Inside Higher Ed adds snark in click-bait shot at Baylor's doctrines on sex and marriage

Does anyone remember that post I wrote a week or so ago about the decision at Duke University to push Young Life off campus because of its requirement that its officers affirm the evangelical group’s teachings on LGBTQ issues?

I know that these stories keep popping up every now and then and it’s hard to keep it all straight in your mind.

Journalists often have trouble with the fine details, as well. Lots of editors seem to think these battles focus on random corporate “policies” as opposed to “doctrines” built on centuries of Christian traditions about the Bible, marriage and sex. And here is another crucial detail from that earlier GetReligion post:

Right up front, note this: Duke is a private university and, thus, its leaders have every right to define the doctrines and covenants that govern their campus. That’s true for liberal once-Christian schools as well as many traditional colleges and universities.

This brings us to those jesters in Rice University’s Marching Owl Band (MOB for short). The band’s style? Think Stanford University, only with less musical clout. The MOB motto: “The marching band that NEVER marches!”

MOB performances combine comedy riffs with bits of music. To no one’s surprise, the MOB mocked famously Baptist Baylor University the other day. Here’s the top of the Waco Tribune-Herald report:

The Rice Marching Owl Band (MOB), which describes itself as the university’s “infamously irreverent non-marching marching band,” took a shot at Baylor’s LGBTQ stance Saturday with its esoteric halftime show.

The band formed the outline of a Bear, performed a Star Wars-like lightsaber battle, then ended its routine by spelling out the word “Pride” while students holding rainbow flags joined in and the band played "YMCA" by the Village People. Baylor has been in the news this year for its denial of a charter for LGBTQ student groups, as it “affirms the biblical understanding of sexuality,” according to an official university statement.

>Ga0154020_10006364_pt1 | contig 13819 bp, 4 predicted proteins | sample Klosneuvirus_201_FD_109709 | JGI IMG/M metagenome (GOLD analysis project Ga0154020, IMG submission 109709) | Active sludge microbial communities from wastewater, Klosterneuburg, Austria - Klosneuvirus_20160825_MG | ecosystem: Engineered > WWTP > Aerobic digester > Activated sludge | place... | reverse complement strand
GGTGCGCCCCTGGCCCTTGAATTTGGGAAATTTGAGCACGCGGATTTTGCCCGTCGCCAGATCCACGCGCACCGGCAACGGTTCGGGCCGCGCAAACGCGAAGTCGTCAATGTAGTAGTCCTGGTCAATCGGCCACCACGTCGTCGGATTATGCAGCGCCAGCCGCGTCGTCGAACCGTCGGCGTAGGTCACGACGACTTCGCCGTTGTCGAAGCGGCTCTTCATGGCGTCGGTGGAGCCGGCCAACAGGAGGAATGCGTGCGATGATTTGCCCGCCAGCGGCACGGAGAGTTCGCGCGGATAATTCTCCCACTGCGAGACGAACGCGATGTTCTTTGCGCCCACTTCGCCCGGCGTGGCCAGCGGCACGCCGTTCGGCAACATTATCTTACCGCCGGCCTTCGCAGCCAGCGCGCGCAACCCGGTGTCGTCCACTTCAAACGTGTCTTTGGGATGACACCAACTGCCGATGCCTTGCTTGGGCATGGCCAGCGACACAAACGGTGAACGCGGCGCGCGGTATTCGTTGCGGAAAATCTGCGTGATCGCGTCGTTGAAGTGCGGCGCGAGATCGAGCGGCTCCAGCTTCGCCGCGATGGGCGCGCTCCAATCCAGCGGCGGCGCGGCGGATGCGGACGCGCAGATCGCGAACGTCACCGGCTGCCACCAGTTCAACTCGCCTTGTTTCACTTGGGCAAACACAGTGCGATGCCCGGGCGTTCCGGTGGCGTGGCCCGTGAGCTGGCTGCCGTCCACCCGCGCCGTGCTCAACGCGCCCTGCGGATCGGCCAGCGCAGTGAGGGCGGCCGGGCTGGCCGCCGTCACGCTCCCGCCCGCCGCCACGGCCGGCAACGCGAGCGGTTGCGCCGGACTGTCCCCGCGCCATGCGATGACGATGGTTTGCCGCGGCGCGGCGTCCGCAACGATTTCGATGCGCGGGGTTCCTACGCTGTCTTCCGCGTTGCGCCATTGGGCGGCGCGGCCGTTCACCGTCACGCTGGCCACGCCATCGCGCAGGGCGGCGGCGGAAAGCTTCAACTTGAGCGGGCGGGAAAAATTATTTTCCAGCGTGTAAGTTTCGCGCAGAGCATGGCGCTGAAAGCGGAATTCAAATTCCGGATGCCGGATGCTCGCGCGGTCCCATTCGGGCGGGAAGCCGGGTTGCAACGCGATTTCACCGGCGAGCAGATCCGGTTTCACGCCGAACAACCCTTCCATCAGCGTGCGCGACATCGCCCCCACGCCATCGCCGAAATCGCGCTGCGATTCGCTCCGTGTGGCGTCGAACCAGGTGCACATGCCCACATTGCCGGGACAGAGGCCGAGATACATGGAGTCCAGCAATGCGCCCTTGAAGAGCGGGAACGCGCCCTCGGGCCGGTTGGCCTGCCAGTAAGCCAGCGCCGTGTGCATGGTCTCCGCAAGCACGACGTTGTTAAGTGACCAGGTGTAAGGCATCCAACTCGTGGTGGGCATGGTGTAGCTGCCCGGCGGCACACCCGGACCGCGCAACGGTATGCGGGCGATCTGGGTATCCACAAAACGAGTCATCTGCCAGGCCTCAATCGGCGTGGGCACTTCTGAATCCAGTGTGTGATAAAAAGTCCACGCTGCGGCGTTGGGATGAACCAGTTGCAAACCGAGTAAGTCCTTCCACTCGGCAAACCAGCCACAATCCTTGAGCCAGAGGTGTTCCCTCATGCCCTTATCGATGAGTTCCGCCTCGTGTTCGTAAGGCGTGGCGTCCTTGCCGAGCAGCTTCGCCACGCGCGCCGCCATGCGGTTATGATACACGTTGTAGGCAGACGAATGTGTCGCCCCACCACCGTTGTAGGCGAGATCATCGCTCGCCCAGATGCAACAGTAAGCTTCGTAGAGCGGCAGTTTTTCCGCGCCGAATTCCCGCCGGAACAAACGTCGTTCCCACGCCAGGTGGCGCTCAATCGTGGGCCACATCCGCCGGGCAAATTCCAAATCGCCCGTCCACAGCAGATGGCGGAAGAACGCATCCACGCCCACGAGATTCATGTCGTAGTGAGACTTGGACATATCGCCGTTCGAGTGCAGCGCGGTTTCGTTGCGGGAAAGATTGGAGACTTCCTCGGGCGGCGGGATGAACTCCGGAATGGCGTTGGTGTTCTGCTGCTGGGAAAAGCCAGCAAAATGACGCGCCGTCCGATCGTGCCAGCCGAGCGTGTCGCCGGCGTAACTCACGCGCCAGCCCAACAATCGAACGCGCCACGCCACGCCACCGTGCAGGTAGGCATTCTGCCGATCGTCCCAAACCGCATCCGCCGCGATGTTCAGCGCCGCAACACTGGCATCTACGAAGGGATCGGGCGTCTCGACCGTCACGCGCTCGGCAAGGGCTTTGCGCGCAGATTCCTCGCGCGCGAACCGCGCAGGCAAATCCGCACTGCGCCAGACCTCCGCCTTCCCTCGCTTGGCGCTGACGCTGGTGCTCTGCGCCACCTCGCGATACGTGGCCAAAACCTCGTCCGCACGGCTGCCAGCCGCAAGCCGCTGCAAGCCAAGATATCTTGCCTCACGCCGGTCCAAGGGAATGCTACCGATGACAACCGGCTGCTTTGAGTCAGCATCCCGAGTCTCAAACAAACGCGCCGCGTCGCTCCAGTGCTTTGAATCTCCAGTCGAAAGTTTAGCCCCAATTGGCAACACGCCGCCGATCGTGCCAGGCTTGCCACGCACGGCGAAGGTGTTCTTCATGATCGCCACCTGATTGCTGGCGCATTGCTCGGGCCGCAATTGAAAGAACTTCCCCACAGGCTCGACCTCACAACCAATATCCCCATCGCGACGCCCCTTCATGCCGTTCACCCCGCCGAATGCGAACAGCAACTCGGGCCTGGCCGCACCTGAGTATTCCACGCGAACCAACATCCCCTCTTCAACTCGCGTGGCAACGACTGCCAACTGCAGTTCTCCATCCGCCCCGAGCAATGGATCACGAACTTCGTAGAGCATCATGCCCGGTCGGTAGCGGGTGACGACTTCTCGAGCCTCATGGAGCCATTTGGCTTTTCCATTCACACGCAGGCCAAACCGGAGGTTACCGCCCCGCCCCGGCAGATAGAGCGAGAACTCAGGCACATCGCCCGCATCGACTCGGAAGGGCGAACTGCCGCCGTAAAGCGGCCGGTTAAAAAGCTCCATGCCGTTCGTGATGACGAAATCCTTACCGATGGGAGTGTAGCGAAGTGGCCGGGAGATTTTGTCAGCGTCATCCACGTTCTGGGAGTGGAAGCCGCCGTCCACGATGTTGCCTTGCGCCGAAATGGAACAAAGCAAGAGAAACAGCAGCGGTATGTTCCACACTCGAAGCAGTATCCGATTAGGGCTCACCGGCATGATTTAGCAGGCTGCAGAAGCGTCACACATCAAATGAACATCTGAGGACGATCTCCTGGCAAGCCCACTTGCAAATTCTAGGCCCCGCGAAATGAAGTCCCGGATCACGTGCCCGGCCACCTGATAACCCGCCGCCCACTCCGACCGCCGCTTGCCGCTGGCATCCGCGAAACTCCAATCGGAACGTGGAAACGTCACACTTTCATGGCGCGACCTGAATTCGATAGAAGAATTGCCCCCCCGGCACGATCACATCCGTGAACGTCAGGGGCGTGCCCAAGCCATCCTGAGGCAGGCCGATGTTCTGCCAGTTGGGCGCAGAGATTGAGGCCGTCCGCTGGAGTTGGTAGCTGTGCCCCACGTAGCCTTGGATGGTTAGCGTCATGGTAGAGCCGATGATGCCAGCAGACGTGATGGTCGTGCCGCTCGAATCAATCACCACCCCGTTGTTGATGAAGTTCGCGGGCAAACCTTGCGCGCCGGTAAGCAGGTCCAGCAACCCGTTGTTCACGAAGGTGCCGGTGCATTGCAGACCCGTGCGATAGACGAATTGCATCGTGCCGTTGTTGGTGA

Moving on to click-bait land.

One would assume that a publication specializing in coverage of higher education — take Inside Higher Ed, for example — would understand some of the finer points of this conflict. Take, as previously mentioned, the fact that private universities — left and right — are voluntary association and have the right to create campus covenants for students and faculty.

However, someone in the aggregation team at Inside Higher Ed saw this story and saw a chance to fight the real enemy.

That led to this headline: “Rice's Band Tackles Baylor's Homophobia.” Here is the top of that chunk of aggregation:

Rice University's marching band has taken a stance against Baylor University's anti-LGBTQ statements and stood in solidarity with its students.

The two Texas universities' football teams played each other Saturday; at halftime, the Marching Owl Band formed the word "pride" on the field while waving rainbow pride flags and playing "YMCA" by the Village People, reports the Waco Tribune-Herald.

Baylor, a Christian university, released a statement earlier alluding that they supported "biblical notions" of sexuality and did not support the charter of an LGBTQ organization.

Wait a minute. Did Baylor’s administration really release a statement pinning the snarky term “biblical notions” on the university’s teachings on marriage and sexuality?

“Notions” goes way beyond a vague word like “policies.” Here’s the Merriam-Webster online definition:

… an individual's conception or impression of something known, experienced, or imagined

So centuries of Christian doctrine is the stuff of an individual’s imagination, or something like that?

The other problem here is that I cannot find a Baylor document containing the words “biblical notions” — as a direct quote. Did someone just make that up?

The Inside Higher Ed blurb does link to a Tribune-Herald report that contains the following language from the Baylor administration:

“The University affirms the biblical understanding of sexuality as a gift from God. Christian churches across the ages and around the world have affirmed purity in singleness and fidelity in marriage between a man and a woman as the biblical norm.

Raise your hand if you think that the words “biblical understanding” are not the same thing — especially inside quotation marks — as “biblical notions.”

If there is a Baylor statement somewhere online that uses this kind of dismissive language about its own doctrines, then please let me know.

Meanwhile Inside Higher Education needs to print a correction.

FIRST IMAGE: From the Rice MOB Twitter account.

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